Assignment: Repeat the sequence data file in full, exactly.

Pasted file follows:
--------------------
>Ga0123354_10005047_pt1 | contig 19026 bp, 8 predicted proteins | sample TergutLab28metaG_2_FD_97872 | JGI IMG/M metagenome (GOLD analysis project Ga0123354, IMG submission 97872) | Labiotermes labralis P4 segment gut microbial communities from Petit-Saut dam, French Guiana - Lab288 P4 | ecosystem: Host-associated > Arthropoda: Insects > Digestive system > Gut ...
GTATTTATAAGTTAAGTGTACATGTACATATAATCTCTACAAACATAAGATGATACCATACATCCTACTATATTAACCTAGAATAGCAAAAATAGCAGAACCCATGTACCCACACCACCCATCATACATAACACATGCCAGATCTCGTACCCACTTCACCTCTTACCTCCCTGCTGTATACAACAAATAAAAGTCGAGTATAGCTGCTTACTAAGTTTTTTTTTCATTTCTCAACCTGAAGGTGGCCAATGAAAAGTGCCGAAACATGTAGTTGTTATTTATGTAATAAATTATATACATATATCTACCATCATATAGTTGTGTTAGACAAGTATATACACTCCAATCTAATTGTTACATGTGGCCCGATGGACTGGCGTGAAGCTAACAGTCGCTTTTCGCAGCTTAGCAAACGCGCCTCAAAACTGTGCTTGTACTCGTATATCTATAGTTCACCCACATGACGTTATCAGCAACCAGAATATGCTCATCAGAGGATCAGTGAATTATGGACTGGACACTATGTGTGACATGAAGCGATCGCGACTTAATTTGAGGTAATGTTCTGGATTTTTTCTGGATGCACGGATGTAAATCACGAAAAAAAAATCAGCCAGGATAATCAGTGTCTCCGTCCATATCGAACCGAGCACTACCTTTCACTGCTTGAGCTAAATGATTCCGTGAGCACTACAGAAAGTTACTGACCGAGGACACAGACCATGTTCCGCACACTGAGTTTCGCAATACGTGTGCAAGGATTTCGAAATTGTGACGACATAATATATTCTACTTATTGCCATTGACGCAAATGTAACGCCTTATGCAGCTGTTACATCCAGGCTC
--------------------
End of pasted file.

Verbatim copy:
>Ga0123354_10005047_pt1 | contig 19026 bp, 8 predicted proteins | sample TergutLab28metaG_2_FD_97872 | JGI IMG/M metagenome (GOLD analysis project Ga0123354, IMG submission 97872) | Labiotermes labralis P4 segment gut microbial communities from Petit-Saut dam, French Guiana - Lab288 P4 | ecosystem: Host-associated > Arthropoda: Insects > Digestive system > Gut ...
GTATTTATAAGTTAAGTGTACATGTACATATAATCTCTACAAACATAAGATGATACCATACATCCTACTATATTAACCTAGAATAGCAAAAATAGCAGAACCCATGTACCCACACCACCCATCATACATAACACATGCCAGATCTCGTACCCACTTCACCTCTTACCTCCCTGCTGTATACAACAAATAAAAGTCGAGTATAGCTGCTTACTAAGTTTTTTTTTCATTTCTCAACCTGAAGGTGGCCAATGAAAAGTGCCGAAACATGTAGTTGTTATTTATGTAATAAATTATATACATATATCTACCATCATATAGTTGTGTTAGACAAGTATATACACTCCAATCTAATTGTTACATGTGGCCCGATGGACTGGCGTGAAGCTAACAGTCGCTTTTCGCAGCTTAGCAAACGCGCCTCAAAACTGTGCTTGTACTCGTATATCTATAGTTCACCCACATGACGTTATCAGCAACCAGAATATGCTCATCAGAGGATCAGTGAATTATGGACTGGACACTATGTGTGACATGAAGCGATCGCGACTTAATTTGAGGTAATGTTCTGGATTTTTTCTGGATGCACGGATGTAAATCACGAAAAAAAAATCAGCCAGGATAATCAGTGTCTCCGTCCATATCGAACCGAGCACTACCTTTCACTGCTTGAGCTAAATGATTCCGTGAGCACTACAGAAAGTTACTGACCGAGGACACAGACCATGTTCCGCACACTGAGTTTCGCAATACGTGTGCAAGGATTTCGAAATTGTGACGACATAATATATTCTACTTATTGCCATTGACGCAAATGTAACGCCTTATGCAGCTGTTACATCCAGGCTC